Traditional training as a Japanese gardener places great emphasis on learning through direct bodily experience: when a designer creates a garden, it is not conceived in the mind but rather made with the body. This way of understanding gardens diminishes, or even eliminates, the role of books and manuals as a resource for design. At the same time, there is a long and rich history of Japanese garden manuals: beginning with the Sakuteiki, among the oldest garden manuals known, and continuing through the present, with dozens of new books being published each year.
This talk examines this contradiction by studying the history of Japanese garden books alongside historical Japanese gardens. Special emphasis is given to exploring how the meanings and methods that are described in books can be applied to learning about Japanese gardens, for an audience that may not have an easy opportunity to spend years mastering Japanese and working in gardens in Japan.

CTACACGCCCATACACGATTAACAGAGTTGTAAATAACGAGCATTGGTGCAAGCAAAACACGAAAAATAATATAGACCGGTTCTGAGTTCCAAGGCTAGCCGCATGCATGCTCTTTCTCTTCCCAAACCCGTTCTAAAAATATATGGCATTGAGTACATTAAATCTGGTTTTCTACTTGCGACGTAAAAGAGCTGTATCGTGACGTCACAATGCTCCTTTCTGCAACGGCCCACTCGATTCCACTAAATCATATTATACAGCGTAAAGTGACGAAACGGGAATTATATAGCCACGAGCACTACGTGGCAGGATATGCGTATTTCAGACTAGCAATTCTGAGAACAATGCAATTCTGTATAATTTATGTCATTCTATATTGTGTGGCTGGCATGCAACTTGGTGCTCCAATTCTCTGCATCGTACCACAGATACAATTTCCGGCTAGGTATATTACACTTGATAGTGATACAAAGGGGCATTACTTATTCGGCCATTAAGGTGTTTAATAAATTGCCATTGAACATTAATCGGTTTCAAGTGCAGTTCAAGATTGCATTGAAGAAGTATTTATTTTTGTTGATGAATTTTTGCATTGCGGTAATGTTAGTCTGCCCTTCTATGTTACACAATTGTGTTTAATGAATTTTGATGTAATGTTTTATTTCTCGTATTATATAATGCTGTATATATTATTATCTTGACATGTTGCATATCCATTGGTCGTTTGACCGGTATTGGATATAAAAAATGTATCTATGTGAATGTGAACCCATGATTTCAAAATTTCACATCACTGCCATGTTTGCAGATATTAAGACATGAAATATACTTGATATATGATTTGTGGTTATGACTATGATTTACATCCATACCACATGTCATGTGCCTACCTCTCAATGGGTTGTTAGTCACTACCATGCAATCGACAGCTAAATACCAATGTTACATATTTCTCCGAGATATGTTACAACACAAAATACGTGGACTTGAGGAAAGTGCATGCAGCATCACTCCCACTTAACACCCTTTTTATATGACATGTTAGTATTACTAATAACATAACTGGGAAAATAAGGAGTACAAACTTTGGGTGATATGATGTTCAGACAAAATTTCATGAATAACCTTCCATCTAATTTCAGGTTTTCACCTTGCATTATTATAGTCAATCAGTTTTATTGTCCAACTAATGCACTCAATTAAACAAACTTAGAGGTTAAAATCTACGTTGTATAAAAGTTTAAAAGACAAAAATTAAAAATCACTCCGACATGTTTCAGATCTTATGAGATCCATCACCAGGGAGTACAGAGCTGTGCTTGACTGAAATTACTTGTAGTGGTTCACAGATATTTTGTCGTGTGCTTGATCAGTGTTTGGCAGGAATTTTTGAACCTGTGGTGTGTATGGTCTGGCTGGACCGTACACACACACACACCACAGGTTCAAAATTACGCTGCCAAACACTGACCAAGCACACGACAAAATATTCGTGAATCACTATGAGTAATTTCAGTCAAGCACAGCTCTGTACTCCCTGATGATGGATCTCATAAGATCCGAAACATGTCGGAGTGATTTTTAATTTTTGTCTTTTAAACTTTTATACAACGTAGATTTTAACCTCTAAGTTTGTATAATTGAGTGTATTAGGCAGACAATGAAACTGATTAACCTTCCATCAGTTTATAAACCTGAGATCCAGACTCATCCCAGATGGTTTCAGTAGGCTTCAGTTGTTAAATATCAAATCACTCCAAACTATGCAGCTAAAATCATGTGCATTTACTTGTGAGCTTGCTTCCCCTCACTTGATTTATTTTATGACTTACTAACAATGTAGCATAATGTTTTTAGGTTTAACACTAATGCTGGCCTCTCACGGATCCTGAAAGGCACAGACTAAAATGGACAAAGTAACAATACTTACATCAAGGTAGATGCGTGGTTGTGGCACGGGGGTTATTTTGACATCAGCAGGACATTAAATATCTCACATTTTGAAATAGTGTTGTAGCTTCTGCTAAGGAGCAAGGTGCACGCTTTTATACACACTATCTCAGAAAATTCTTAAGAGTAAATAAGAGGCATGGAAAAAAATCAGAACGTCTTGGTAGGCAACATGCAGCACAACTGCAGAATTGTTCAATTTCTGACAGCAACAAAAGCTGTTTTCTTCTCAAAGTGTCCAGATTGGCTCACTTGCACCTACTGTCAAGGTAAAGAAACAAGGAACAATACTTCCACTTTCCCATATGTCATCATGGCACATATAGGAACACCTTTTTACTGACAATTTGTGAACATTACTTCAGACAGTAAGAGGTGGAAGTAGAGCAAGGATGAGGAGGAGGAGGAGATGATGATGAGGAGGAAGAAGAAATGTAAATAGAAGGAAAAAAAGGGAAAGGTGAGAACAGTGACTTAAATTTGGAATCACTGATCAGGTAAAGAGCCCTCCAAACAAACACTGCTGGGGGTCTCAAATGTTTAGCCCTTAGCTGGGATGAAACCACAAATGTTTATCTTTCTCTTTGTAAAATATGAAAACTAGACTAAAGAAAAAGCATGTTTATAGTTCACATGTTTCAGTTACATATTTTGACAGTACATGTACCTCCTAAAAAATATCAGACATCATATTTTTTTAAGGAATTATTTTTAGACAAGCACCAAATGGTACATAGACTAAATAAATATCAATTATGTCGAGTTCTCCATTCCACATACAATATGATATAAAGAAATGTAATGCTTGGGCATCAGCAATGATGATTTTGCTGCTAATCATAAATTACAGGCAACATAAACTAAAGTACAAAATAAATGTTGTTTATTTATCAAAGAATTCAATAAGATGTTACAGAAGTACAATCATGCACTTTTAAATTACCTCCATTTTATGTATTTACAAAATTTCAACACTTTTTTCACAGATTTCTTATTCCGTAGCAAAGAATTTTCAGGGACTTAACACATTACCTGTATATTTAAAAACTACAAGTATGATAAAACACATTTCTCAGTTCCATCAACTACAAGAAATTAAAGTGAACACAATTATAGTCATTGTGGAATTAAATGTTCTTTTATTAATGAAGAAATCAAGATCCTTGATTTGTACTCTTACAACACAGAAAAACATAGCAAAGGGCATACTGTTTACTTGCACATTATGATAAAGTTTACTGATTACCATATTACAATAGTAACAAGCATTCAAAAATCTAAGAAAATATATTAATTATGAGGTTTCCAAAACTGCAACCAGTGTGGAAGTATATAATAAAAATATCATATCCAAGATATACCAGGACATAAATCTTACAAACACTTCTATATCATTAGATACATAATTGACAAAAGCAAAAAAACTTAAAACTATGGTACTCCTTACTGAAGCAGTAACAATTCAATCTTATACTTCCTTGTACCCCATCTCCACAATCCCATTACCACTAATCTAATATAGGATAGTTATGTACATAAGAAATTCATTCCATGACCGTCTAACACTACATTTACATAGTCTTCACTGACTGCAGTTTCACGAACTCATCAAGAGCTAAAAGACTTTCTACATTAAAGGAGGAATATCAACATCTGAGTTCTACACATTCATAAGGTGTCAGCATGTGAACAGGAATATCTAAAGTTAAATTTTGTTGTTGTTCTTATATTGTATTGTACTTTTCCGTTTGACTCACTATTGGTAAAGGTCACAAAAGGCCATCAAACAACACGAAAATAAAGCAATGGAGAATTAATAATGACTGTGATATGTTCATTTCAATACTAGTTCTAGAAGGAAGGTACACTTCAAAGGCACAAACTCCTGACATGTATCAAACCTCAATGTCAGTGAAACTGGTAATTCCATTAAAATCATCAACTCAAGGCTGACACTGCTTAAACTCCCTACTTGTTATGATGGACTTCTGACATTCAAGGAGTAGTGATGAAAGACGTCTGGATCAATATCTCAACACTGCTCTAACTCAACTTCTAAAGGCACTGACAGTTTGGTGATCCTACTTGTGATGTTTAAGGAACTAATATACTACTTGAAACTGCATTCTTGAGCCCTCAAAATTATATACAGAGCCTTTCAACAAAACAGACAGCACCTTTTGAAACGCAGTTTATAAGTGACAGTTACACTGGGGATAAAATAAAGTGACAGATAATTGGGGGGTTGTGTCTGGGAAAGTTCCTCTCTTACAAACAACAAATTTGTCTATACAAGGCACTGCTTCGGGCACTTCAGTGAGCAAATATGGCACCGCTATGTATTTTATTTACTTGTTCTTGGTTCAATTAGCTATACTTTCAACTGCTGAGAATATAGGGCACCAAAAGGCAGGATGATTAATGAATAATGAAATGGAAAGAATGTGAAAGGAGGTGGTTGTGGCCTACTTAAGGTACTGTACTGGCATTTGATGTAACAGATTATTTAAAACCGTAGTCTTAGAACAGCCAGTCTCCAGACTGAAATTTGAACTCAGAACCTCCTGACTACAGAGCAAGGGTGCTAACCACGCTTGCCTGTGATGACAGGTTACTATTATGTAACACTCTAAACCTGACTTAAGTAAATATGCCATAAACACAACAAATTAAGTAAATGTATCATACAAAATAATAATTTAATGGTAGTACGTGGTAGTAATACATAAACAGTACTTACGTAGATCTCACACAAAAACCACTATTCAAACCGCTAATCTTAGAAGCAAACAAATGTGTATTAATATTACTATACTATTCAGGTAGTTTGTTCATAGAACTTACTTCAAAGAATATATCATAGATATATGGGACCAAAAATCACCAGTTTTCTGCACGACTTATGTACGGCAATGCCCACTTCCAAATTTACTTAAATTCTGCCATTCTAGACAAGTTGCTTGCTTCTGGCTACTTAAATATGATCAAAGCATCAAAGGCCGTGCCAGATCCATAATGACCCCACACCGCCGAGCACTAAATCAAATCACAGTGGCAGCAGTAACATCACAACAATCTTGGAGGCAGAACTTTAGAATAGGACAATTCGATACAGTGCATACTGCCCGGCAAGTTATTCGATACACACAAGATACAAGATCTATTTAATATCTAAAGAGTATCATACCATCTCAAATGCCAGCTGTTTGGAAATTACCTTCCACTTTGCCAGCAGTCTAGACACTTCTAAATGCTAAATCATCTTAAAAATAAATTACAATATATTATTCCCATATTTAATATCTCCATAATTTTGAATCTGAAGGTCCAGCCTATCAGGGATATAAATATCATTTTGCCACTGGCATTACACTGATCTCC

Mark Bourne is a master Japanese gardener, having completed a four-year apprenticeship to Kitayama Yasuo in Kyoto. As an apprentice Mark worked in many historically significant gardens, including the Kyoto Imperial Palace, Katsura Imperial Villa, and Zen temple gardens in Kenninji, Kodaiji, and Daitokuji, among others. As the owner of Windsmith Design, Mark has spent more than 20 years using the foundation of Japanese design to create gardens in the San Francisco area and the Pacific Northwest.